My fiancé — or should I say eternal fiancé because he never wants to get married — recently shocked me when he flatly stated that he wants me off the mortgage and deed to our newly purchased waterfront home. We have lived there for a year and pay 50/50 on everything. He didn’t want to debate or talk about buying me out, he was more insistent and will not budge.
This happened following a conversation I instigated and in which I suggested we see an attorney to have a will drawn up, in case one of us passes away. The house is appreciating in value daily due to its location (it’s worth $50,000 more already) and he wants his children to inherit it. He wants me to pay rent, which essentially leaves nothing for my children.
‘I moved from another state and sold my beautiful home to be with this man. He sacrificed nothing.’
I didn’t want out prior to the conversation. I still love him, but I wanted to live a committed life where we were building a future together living in the same home. I feel like it is a slap in the face. I am shocked and brokenhearted and he is making me feel that I am making it all about me. I already gave up my dream of marriage.
He said that if I don’t want to pay rent, we can live in separate houses and continue to date eternally, which to me sounds completely like a huge step backwards. I am a hard-working person with a very good credit rating, and I always pay my half of the mortgage a month in advance. He thinks I am unreasonable.
I moved from another state and sold my beautiful home to be with this man. He sacrificed nothing. If I buy my own home, I doubt if he would stay overnight at my home. I just feel that his decision was influenced by money. I hate the way he is making me feel emotionally unstable and insecure because I disagree with him.
What should I do now?
Asking you to both quit-claim your share of the property to your boyfriend and take yourself off the mortgage — assuming the bank would even allow that, which is far from a given — is unreasonable. Using a wedding ring and your clear desire to get married as leverage is despicable.
I disagree with you on one salient point: not getting married to this man after such a long engagement would be a huge step forward, as long as you take one more leap forward to freedom, with exactly 50% of this home that you purchased together.
Let me introduce you to the sunk cost fallacy.
Let me introduce you to the sunk cost fallacy: You spend an hour waiting for a bus so you wait another hour rather than taking a taxi. Or you sink $100,000 into a bad investment so you spend another $100,000 to keep it afloat because otherwise that first $100,000 would be wasted.
This is the dilemma you face with your fiancé. Let’s start with dropping the term. It doesn’t mean anything, except the promise of something happening that has not happened and is unlikely to happen and, I hope, with the right support, you agree would be a disaster for you if it did happen.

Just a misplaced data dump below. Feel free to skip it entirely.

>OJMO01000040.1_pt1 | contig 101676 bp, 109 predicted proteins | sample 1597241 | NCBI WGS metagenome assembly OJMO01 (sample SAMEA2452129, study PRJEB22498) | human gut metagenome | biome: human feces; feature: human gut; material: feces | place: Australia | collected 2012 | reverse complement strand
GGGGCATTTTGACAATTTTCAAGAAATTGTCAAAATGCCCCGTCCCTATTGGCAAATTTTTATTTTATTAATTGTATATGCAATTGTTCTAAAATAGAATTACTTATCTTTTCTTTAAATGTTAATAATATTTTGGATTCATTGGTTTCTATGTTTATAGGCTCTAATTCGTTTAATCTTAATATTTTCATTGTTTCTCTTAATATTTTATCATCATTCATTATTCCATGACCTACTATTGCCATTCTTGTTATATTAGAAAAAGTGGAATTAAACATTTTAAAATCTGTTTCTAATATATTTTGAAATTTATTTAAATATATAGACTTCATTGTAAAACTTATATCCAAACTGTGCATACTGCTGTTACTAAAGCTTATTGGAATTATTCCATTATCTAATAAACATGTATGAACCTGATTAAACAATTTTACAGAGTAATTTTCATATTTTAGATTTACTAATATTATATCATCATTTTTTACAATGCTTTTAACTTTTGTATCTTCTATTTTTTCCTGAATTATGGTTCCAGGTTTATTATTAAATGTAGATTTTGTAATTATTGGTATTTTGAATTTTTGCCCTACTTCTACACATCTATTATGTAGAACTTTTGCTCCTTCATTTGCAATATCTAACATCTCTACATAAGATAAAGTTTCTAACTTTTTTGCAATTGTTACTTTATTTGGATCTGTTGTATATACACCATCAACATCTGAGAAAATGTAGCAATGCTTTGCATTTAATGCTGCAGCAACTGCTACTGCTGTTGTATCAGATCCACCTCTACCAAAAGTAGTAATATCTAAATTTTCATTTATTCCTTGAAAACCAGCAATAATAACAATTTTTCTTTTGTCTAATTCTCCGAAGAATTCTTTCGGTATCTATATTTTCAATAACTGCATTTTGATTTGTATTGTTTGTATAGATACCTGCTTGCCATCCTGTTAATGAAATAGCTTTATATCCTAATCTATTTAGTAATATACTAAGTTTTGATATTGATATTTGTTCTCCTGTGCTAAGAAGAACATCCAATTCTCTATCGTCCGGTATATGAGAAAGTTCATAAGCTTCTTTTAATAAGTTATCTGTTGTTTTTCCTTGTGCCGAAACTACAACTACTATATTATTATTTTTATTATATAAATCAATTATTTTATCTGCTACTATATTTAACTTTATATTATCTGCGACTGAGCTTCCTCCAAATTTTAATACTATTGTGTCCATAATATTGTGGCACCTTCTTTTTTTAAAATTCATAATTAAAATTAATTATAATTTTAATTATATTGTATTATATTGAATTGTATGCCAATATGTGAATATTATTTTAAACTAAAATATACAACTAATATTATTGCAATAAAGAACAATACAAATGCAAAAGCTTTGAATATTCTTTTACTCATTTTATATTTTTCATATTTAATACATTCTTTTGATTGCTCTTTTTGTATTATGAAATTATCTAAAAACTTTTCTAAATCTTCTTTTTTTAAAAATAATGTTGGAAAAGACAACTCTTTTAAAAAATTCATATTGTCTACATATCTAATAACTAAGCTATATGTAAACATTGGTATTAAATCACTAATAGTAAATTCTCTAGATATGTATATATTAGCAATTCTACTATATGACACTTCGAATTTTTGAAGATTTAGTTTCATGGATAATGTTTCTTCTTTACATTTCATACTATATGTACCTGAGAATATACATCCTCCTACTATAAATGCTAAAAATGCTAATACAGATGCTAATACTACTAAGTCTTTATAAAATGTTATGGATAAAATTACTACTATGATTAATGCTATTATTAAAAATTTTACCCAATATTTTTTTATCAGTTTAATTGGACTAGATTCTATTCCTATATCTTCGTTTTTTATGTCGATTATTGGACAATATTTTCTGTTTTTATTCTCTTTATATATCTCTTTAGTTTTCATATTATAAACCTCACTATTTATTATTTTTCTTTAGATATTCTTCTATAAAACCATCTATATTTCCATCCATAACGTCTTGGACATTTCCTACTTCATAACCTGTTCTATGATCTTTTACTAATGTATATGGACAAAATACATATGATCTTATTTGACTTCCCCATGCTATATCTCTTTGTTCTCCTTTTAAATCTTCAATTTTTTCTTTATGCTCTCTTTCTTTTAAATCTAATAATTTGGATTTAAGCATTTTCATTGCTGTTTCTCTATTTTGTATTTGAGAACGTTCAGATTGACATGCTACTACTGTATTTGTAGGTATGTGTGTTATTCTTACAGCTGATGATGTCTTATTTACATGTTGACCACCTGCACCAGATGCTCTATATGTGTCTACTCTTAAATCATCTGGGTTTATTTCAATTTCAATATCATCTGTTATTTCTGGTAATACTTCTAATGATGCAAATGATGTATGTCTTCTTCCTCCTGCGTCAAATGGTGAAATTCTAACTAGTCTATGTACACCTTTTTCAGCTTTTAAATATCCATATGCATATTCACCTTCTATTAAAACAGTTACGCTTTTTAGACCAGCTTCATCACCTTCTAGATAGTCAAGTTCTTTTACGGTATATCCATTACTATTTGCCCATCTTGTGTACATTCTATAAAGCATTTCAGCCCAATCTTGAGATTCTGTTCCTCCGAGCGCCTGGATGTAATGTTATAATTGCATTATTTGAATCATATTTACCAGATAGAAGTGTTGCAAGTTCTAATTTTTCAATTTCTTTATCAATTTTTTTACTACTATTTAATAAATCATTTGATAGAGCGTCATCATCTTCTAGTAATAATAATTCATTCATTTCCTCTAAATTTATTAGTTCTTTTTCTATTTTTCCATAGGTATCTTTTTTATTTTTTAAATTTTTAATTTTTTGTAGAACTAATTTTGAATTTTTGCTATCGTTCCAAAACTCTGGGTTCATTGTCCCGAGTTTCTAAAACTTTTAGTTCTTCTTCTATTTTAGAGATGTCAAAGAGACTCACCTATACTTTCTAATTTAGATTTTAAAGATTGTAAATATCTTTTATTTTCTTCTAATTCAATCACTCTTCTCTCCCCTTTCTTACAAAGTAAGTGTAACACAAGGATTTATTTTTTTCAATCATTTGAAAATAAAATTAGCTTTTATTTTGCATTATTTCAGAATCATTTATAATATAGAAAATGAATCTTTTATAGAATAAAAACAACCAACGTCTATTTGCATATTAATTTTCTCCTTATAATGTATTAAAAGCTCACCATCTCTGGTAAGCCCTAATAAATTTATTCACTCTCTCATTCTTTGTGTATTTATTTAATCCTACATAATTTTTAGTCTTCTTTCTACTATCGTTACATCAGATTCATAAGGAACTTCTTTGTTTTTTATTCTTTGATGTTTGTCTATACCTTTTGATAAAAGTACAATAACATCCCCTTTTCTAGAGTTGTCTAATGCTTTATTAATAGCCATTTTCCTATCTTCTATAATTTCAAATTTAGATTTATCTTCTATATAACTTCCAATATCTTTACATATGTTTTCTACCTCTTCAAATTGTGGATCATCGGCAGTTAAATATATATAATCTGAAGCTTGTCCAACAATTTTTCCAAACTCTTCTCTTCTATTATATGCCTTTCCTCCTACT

If this is how he treats you and your relationship now, imagine how he would treat you if you signed over your half of the house? Imagine how he would treat you if you did get married, heaven forbid. A girlfriend or wife who pays rent on a home she used to co-own?
Whatever social contract you signed up to by becoming engaged has now been broken by his indecent proposal. If this house is rising in value, I suggest you both rent it out, live separately, and show him that what he thinks you want you don’t want anymore. Or else sell the home.
Whatever social contract you have signed has been broken.
Did he need you to co-sign this mortgage, or is this just a random change of heart? Either way, stop calling him your fiancé for the purposes of this dilemma, and just view him as another human being who is offering you a bad deal, and using emotion to get it over the line.
If he tries to woo you back, remember this is who he is. People don’t change. A partner who would make such a suggestion won’t change who he is, he will merely put up a different type of wallpaper and move the furniture around to make you think everything is shiny and new.
You stayed with this man not because you wasted years but because it took the amount of time it took to learn what it was you were supposed to learn from this experience. Among the lessons: You deserve a good relationship, and you are able to face life on your own.
You can email The Moneyist with any financial and ethical questions related to coronavirus at [email protected]
Hello there, MarketWatchers. Check out the Moneyist private Facebook
group where we look for answers to life’s thorniest money issues. Readers write in to me with all sorts of dilemmas. Post your questions, tell me what you want to know more about, or weigh in on the latest Moneyist columns.